Aspen lands stage of new Quiznos cycling event
November 5, 2010
ASPEN – Aspen will be the destination for what Mayor Mick Ireland deems the single toughest stage of the inaugural Quiznos Pro Challenge international cycling race next summer in Colorado.
The race will feature 120 riders from around the world traversing 600 miles of Colorado terrain, with a mix of mountain, sprint and downtown stages. While the exact route for the race, slated for Aug. 22-28, 2011, is still being mapped out, the race format and host cities were announced at a press conference Thursday in Denver.
The seven-stage race will start in Colorado Springs with a prologue time trial and crisscross over the Rocky Mountains before finishing in downtown Denver. The seven stages will take riders through Colorado Springs, Salida, Crested Butte, Gunnison, Aspen, Vail, Avon, Steamboat Springs, Breckenridge, Golden and Denver – in that order.
Ireland was on hand in Denver for Thursday’s announcement, along with representatives of the other host cities. There was so much interest from prospective host towns, the event could have been two weeks long instead of one, according to Ellen Kramer, Quiznos chief communications officer. Aspen and Ireland lobbied hard to land a stage.
That part-time Aspen resident and cycling legend Lance Armstrong was instrumental in creating the new race probably didn’t hurt Aspen’s chances. Armstrong envisioned a race that revived the legacy of the Colorado-based Coors International Bicycle Classic, which, like the Red Zinger before it, made Aspen a regular stop before it ended in 1988.
The new race is reportedly designed to be the most challenging event in U.S. cycling history, and the envisioned Gunnison-to-Aspen stage will be the most grueling ride of the event. That’s according to Ireland, an avid bicyclist who said he has ridden all of the routes envisioned by race organizers.
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After the Colorado Springs time trial, stage 2 will take riders from Salida to Crested Butte. Then competitors will be shuttled to Gunnison for the ride to Aspen that involves climbing both Cottonwood and Independence passes, Ireland said.
“You’ve got two 12,000-foot climbs – it could well determine the outcome of the race,” he said.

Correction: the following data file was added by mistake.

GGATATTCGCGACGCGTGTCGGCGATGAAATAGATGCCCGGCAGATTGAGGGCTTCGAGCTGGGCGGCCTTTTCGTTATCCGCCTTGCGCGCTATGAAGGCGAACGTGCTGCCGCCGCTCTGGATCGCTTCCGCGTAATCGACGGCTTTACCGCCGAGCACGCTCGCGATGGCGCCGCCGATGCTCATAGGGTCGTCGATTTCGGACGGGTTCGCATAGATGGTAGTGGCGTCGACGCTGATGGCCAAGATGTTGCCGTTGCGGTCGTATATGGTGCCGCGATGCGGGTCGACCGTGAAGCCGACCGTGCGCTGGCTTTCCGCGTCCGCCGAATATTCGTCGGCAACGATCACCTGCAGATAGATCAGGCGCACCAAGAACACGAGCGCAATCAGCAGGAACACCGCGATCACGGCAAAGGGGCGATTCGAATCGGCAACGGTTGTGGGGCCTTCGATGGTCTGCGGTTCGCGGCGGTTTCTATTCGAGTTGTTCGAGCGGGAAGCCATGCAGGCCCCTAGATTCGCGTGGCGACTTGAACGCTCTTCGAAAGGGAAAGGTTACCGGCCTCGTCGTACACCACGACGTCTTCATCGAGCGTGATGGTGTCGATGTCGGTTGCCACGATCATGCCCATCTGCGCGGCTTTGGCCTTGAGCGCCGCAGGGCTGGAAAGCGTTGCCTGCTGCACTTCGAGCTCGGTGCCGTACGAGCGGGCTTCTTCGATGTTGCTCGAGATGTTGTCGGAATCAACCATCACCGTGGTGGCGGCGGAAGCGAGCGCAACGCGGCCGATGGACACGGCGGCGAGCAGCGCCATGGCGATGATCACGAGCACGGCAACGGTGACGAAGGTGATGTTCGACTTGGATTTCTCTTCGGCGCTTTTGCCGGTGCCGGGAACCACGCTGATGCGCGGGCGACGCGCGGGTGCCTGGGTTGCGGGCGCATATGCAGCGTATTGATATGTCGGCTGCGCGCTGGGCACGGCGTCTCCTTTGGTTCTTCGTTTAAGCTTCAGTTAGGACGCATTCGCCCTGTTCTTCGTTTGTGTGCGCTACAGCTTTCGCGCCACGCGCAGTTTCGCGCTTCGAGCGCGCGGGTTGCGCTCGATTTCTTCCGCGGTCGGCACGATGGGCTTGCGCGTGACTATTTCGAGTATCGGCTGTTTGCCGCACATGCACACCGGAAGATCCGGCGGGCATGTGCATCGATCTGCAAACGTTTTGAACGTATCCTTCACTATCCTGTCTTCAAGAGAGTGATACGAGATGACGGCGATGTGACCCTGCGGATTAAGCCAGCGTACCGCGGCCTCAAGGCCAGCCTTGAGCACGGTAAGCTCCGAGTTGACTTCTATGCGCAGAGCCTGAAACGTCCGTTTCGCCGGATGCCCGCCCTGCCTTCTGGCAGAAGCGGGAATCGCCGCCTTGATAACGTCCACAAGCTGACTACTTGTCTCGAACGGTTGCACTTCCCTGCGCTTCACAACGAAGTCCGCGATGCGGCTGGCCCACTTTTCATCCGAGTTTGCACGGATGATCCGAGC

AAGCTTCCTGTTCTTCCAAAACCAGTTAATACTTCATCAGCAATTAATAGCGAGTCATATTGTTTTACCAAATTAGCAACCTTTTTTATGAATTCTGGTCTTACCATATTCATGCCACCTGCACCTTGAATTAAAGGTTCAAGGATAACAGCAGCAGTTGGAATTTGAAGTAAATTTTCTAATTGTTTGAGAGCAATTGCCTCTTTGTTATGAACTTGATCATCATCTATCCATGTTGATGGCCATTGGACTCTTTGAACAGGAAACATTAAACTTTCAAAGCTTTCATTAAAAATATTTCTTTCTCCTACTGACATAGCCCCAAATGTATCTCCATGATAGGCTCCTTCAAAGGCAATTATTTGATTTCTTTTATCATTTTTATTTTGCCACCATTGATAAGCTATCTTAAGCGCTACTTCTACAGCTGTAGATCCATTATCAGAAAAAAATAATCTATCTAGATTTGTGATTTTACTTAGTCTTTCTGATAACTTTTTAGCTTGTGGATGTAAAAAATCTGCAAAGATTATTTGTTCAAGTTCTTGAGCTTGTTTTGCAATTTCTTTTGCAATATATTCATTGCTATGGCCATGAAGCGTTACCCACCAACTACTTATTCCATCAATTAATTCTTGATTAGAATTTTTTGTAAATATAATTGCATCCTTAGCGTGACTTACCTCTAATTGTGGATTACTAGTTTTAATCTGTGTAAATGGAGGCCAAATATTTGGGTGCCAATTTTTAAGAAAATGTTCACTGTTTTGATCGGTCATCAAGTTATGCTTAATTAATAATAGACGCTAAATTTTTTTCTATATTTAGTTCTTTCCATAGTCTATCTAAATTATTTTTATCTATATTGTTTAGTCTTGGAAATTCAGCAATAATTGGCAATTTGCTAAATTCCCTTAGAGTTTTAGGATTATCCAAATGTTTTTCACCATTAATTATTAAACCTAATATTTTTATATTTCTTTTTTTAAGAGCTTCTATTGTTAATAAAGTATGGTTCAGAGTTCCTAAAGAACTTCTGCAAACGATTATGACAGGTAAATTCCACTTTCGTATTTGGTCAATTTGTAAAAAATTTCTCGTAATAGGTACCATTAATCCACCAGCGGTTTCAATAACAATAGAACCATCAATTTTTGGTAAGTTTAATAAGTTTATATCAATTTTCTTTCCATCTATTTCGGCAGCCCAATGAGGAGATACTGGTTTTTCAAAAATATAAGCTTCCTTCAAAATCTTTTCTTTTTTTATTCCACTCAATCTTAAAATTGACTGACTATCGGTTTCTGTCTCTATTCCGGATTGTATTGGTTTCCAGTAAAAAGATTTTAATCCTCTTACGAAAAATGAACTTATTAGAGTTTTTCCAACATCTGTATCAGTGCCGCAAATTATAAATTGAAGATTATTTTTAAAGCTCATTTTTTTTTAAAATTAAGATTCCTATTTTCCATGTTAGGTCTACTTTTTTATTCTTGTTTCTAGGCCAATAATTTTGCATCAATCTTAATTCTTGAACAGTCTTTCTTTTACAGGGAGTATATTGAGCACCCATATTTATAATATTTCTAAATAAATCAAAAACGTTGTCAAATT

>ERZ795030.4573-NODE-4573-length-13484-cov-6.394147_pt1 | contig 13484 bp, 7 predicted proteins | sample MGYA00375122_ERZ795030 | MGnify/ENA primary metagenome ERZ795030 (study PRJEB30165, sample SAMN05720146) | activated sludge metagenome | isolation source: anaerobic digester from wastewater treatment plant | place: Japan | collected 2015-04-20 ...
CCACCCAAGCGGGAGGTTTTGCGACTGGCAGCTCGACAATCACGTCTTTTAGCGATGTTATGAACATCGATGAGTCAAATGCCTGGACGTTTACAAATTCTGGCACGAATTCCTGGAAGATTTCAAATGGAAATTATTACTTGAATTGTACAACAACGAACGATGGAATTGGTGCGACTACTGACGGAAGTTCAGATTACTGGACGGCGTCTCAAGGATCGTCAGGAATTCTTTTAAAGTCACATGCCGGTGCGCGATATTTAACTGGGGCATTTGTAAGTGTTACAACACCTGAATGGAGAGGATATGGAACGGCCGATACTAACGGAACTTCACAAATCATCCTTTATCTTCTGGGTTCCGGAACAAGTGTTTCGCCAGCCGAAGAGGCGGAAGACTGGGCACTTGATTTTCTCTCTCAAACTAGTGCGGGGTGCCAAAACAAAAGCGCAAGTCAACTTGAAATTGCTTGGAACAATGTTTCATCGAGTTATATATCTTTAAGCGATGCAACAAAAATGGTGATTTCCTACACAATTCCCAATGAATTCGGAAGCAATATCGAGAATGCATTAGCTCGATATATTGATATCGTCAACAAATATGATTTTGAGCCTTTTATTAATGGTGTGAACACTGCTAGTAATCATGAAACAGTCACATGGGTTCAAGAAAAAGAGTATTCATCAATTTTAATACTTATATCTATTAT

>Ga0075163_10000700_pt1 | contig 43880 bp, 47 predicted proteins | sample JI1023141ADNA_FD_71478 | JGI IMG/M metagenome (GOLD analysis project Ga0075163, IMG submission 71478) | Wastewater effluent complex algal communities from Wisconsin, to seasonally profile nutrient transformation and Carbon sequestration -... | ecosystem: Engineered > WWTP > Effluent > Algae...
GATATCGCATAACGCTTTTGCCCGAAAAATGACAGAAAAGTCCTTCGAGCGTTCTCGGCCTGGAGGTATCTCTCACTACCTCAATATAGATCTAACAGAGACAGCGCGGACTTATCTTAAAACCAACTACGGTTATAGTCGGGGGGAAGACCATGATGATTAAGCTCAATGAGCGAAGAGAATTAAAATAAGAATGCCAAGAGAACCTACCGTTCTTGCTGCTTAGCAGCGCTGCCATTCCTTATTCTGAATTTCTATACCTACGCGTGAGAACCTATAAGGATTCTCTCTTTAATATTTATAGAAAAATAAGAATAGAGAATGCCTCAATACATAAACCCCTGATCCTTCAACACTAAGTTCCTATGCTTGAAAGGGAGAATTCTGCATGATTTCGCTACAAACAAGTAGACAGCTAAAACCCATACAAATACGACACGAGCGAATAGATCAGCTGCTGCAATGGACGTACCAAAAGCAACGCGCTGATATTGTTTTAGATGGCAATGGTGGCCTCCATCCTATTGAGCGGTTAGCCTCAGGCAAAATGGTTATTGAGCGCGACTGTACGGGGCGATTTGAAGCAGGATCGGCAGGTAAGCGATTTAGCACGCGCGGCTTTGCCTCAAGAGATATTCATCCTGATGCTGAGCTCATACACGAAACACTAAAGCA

Rolling road closures are planned to clear the race route for riders, Ireland said.
Cottonwood Pass on the Taylor Park Reservoir side is unpaved for roughly 10 miles, Ireland estimated, but is still doable on a road bike. The mayor said he has ridden it twice.
“It isn’t really steep, so it’s manageable,” he said.
After Aspen, riders will face a time trial in Vail that duplicates the old Coors Classic time trial, an Avon-to-Steamboat Springs leg, a ride from Steamboat Springs to Breckenridge, and then a final stage from Golden to Denver.
In Aspen, Ireland hopes to organize a charity ride in conjunction with the race – a downtown time trial on the closed streets before the racers arrive. Local riders could pay a fee, ride the course and get their photo taken at the finish line, he said. The mayor said he doesn’t yet have a charity in mind to receive the proceeds.
To host the race, Aspen must provide 400 lodging rooms for competitors, support staff, race officials and the media. Some number of them must be provided at no cost; others must be made available at reduced rates, Ireland said. Snowmass Village may also play a role in putting people up, he said.
The local lodging community has barely begun to discuss the arrangements, according to Warren Klug, general manager of the Aspen Square Condominium Hotel. Some sort of revenue-sharing plan, to see that hotels providing free rooms are compensated, has been suggested, he said.
“There’s an awful lot to be figured out,” Klug said. “We’re committed to doing it. We just haven’t figured out how to do it yet.”
Organizers hope the pro cycling race becomes an annual event in Colorado. Already, races are planned in 2012, when Boulder is expected to make a pitch as a host city, and in 2013.
“This event will have a profound implication for the sport of cycling,” said Steve Johnson, who, as chief executive officer of USA Cycling, is responsible for growing the sport in America.
Tim Dugan, who races for Boulder-based Team Garmin-Transitions, said he’s stoked to finally have a competition on home soil.
“A lot of the Europeans get to race in their own back yards all the time. Me, I’m from Colorado, I haven’t had that chance here until now,” he said. “I’ve spent my childhood alpine ski racing. I’ve competed in places like Aspen, Crested Butte, Breckenridge, places that are hosting the race. And I’ve spent my cycling career racing and riding on the Front Range of Colorado. So the Quiznos Pro Challenge really kind of comes full circle for me.”
Ireland said he remembers advocating a pro cycling event as a way to stimulate the local economy during his mayoral campaign last year.
“I didn’t know at the time that [Gov.] Bill Ritter and Lance Armstrong had the same idea, and were actually going to do it – just to make me look good,” he quipped.